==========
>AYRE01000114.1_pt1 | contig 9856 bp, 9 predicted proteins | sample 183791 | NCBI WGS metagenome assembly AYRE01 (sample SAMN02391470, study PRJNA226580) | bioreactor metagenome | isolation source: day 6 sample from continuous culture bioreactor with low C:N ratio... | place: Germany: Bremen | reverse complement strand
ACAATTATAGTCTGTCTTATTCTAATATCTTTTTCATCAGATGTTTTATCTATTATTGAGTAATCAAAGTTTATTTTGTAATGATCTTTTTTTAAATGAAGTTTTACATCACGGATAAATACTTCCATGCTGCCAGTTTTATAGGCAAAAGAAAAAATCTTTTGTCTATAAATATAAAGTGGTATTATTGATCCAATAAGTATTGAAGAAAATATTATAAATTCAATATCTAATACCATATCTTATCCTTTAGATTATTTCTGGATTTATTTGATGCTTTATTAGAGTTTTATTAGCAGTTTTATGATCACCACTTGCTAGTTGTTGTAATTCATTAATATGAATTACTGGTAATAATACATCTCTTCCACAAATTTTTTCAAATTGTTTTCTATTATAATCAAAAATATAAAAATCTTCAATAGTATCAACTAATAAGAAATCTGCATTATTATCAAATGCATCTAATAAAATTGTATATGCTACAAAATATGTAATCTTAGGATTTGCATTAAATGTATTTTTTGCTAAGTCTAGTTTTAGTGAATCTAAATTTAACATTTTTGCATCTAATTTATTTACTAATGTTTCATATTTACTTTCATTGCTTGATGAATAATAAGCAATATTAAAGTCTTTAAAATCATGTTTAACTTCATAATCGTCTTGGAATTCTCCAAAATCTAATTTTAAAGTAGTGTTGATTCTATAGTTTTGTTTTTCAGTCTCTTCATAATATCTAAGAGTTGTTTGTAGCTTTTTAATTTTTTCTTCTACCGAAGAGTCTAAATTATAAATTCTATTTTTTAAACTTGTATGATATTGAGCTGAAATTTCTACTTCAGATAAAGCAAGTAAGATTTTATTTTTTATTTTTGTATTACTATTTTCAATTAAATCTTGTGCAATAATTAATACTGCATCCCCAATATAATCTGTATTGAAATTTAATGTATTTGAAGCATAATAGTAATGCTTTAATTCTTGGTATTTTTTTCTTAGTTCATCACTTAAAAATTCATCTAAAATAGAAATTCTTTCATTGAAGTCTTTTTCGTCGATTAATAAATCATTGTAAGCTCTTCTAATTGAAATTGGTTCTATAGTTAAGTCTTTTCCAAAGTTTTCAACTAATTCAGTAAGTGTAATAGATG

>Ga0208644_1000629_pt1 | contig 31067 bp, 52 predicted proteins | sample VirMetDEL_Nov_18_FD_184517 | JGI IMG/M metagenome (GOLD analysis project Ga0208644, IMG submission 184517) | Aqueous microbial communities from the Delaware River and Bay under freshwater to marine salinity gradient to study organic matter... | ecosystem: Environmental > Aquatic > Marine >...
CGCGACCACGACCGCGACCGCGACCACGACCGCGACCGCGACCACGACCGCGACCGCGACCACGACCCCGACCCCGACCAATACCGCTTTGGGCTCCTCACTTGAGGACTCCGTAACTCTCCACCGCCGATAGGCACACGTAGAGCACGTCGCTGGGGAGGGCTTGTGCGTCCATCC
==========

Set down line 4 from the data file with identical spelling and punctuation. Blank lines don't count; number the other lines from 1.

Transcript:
CGCGACCACGACCGCGACCGCGACCACGACCGCGACCGCGACCACGACCGCGACCGCGACCACGACCCCGACCCCGACCAATACCGCTTTGGGCTCCTCACTTGAGGACTCCGTAACTCTCCACCGCCGATAGGCACACGTAGAGCACGTCGCTGGGGAGGGCTTGTGCGTCCATCC